Furthermore, people who own Subaru from 2011 to 2015 Outback, Forester, Legacy, Impreza, and Crosstrek, report an oil consumption problem that has cost them hundreds or even thousands of dollars for repairs.
Head gasket problems seem to affect Impreza models from 1999 to 2011.
Additionally, the models affected by an engine sensor malfunction in 2022 were Imprezas, with model years 2017, 2018, and 2019.
Head gasket problems affect Legacy models from 2000 to 2009.
The models affected by an engine sensor malfunction in 2022 were Crosstreks with model years 2018 and 2019.
Factors That Contribute To Subaru Head Gasket Failures
Various factors can contribute to this problem, including:
Model Years and Engine Types
The main problem years for Subaru head gasket failures are 1996 through 2004.
The most commonly affected engine is the naturally aspirated (non-turbo) Subaru 2.5 L four-cylinder engine, also known as the EJ25 motor. ‘
The single overhead camshaft (SOHC) variant experiences failures much more frequently than the dual overhead camshaft (DOHC) version.
It is worth noting that the external head gasket leaks tend to occur in phase 2 engines EJ251, etc., from 1999 to 2004, and to a lesser degree in later models.
Design and Material of Head Gaskets
Subaru’s decision to use a composite-style head gasket in some models from 1997 to 1999 contributes to head gasket failures.
This gasket featured a multi-layer steel shim coated with a graphite layer, which allowed coolant leaks into the exhaust pressure and combustion chamber.
Furthermore, the graphite-coated gaskets have been identified as problematic and the cause of head gasket failures.
Overheating Engines and Abnormal Combustion
An overheating engine is one of the most common reasons for head gasket failure in a Subaru.
When the head gasket isn’t sealed as it should be, hot gases from the exhaust end up in the cooling system, or the coolant can leak into the cylinders, leading to more problems.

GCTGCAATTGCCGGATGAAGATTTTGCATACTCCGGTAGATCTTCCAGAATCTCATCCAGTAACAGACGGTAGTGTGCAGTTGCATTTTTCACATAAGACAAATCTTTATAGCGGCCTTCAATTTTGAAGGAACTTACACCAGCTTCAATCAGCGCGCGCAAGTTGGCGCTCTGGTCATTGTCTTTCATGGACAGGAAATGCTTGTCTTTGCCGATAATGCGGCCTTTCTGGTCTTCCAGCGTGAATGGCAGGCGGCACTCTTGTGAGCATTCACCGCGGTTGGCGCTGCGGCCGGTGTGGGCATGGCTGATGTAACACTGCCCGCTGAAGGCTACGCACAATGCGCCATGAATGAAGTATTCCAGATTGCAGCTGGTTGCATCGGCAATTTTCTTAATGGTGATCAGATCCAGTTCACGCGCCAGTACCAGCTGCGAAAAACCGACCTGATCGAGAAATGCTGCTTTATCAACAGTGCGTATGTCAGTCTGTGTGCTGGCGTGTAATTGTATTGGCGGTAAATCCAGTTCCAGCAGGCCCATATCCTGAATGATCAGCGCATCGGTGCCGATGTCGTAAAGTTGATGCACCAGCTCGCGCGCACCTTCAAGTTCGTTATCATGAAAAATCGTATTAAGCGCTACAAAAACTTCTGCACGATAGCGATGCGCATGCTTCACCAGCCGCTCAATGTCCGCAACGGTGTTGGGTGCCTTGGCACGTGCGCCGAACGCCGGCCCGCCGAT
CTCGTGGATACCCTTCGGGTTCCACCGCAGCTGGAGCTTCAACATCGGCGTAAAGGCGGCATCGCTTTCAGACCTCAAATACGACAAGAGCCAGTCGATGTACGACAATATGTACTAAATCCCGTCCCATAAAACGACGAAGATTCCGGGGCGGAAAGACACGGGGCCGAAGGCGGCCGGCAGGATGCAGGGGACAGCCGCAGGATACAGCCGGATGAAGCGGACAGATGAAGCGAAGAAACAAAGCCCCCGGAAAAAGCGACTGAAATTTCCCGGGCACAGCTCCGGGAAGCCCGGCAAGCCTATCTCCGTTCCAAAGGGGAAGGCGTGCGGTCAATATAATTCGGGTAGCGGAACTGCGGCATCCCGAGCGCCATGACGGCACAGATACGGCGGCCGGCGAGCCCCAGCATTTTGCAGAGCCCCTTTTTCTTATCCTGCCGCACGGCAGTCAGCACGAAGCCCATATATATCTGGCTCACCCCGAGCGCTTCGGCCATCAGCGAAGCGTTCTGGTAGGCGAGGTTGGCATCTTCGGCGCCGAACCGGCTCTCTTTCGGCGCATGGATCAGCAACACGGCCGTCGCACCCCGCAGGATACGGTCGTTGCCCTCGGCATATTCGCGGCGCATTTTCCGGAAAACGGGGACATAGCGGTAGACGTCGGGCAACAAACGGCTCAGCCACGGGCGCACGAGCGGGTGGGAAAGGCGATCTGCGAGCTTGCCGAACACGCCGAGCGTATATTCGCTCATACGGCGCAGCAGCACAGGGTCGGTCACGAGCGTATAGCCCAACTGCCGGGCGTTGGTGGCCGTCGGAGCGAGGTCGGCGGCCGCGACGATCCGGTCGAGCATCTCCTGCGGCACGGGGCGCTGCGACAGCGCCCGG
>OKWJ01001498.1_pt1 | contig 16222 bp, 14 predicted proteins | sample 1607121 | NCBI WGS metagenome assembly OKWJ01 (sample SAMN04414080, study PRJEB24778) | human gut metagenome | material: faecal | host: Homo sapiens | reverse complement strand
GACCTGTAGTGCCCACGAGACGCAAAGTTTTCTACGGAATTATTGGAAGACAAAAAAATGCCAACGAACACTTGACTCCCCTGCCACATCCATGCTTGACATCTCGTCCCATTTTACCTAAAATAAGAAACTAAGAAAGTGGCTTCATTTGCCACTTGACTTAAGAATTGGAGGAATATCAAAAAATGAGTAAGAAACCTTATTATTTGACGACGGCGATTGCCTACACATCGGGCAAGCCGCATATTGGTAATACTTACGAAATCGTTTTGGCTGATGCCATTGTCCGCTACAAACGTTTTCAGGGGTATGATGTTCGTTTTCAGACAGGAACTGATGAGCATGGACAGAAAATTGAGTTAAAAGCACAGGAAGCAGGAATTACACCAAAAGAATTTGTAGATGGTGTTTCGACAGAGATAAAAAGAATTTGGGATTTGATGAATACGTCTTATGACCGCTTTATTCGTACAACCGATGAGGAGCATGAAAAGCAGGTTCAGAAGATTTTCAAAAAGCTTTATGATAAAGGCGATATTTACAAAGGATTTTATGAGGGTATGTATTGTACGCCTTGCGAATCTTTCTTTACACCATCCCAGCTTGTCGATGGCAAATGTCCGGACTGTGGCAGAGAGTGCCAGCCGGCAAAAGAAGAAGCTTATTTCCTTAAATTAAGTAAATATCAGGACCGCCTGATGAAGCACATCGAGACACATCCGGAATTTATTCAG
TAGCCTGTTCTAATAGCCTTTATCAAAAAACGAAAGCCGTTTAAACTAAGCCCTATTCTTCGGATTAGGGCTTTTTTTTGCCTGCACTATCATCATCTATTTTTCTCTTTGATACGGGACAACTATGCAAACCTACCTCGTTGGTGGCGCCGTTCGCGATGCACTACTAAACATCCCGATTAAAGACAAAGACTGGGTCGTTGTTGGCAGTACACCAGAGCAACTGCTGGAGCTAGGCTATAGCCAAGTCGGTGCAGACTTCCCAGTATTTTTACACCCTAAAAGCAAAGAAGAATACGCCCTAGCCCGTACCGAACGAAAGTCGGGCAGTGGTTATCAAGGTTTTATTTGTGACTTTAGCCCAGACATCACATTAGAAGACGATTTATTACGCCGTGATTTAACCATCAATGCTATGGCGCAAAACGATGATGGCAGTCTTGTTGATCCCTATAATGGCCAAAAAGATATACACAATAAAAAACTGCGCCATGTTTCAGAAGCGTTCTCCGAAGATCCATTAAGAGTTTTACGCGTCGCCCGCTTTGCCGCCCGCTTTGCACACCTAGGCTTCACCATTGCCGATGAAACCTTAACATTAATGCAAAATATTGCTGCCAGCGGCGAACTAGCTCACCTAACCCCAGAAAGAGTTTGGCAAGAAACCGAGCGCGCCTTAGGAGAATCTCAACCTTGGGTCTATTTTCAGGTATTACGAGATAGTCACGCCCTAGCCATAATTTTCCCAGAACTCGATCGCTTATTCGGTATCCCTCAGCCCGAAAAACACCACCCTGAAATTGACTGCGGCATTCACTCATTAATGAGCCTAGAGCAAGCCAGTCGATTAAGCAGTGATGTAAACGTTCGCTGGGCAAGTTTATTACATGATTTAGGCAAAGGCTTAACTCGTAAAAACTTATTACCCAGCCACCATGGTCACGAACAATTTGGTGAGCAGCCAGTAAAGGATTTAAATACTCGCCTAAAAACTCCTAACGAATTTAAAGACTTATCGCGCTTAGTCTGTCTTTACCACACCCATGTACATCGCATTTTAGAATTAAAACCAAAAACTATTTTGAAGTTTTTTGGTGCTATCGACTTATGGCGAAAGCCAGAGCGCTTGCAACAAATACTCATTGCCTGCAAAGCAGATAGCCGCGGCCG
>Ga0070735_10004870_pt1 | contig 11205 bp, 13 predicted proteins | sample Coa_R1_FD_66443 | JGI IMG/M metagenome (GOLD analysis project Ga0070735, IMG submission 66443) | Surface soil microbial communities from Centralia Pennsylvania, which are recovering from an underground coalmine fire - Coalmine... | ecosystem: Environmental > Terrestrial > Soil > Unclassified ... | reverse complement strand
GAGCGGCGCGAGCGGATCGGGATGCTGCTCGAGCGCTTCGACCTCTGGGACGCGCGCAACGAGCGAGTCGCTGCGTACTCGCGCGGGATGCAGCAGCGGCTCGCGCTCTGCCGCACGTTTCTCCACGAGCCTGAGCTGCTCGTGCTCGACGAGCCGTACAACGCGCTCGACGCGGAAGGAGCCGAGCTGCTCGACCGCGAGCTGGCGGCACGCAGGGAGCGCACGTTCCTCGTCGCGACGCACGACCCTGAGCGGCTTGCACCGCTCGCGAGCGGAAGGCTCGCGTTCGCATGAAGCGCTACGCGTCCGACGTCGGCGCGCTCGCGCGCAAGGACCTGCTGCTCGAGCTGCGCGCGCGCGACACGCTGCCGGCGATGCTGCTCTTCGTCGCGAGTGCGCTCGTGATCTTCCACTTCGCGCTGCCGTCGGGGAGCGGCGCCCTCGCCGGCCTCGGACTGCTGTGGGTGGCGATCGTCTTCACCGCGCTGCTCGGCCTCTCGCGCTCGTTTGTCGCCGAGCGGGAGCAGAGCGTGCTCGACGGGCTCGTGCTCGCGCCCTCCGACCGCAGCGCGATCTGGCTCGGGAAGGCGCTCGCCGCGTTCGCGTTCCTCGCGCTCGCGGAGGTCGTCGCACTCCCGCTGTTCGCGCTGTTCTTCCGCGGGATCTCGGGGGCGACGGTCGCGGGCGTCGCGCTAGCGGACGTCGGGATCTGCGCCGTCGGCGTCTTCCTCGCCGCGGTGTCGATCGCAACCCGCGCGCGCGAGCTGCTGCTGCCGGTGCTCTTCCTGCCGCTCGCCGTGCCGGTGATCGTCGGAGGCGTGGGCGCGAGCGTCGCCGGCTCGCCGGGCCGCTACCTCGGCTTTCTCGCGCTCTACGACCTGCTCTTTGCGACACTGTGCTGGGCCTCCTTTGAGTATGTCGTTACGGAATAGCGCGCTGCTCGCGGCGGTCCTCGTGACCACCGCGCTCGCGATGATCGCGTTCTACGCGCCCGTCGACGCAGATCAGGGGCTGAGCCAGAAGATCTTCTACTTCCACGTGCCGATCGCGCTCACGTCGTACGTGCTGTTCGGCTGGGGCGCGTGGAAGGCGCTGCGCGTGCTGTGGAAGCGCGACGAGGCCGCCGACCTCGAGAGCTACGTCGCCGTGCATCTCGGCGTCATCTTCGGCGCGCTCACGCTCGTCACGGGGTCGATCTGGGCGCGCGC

Abnormal combustion, such as detonation or pre-ignition, can also lead to head gasket failure in Subaru engines, particularly in the turbocharged models with increased cylinder pressures.
Poor maintenance is also a contributing factor to Subaru head gasket failures.
For instance, failure to replace the coolant in the engine can lead to corrosion of the head gasket, eventually causing it to fail.
Preventive Maintenance Tips To Reduce Subaru Head Gasket Failures
Here are some preventive maintenance tips to reduce the likelihood of Subaru head gasket failures:
Check the coolant levels:
Regularly check them to ensure they are at the appropriate levels. Low coolant levels can cause the engine to overheat, which can lead to head gasket failures.
If you notice that the coolant levels are consistently low, you must check for leaks or other issues that may be causing the problem.
Check for leaks:
Inspect your Subaru regularly for any signs of coolant or oil leaks, which can indicate a head gasket failure.
Look for stains on the engine block, cylinder head, or the ground where you park your car. Address any leaks immediately to avoid further damage to the head gasket.
Perform regular oil changes:
Regular oil changes are essential to keep your engine running smoothly and reduce the risk of head gasket failures.
Old, dirty oil can cause engine overheating and strain the head gasket unnecessarily.
Avoid engine overheating:
Overheating is one of the most common causes of head gasket failures.
To avoid this, keep an eye on the engine temperature gauge and avoid driving in extreme heat or stop-and-go traffic.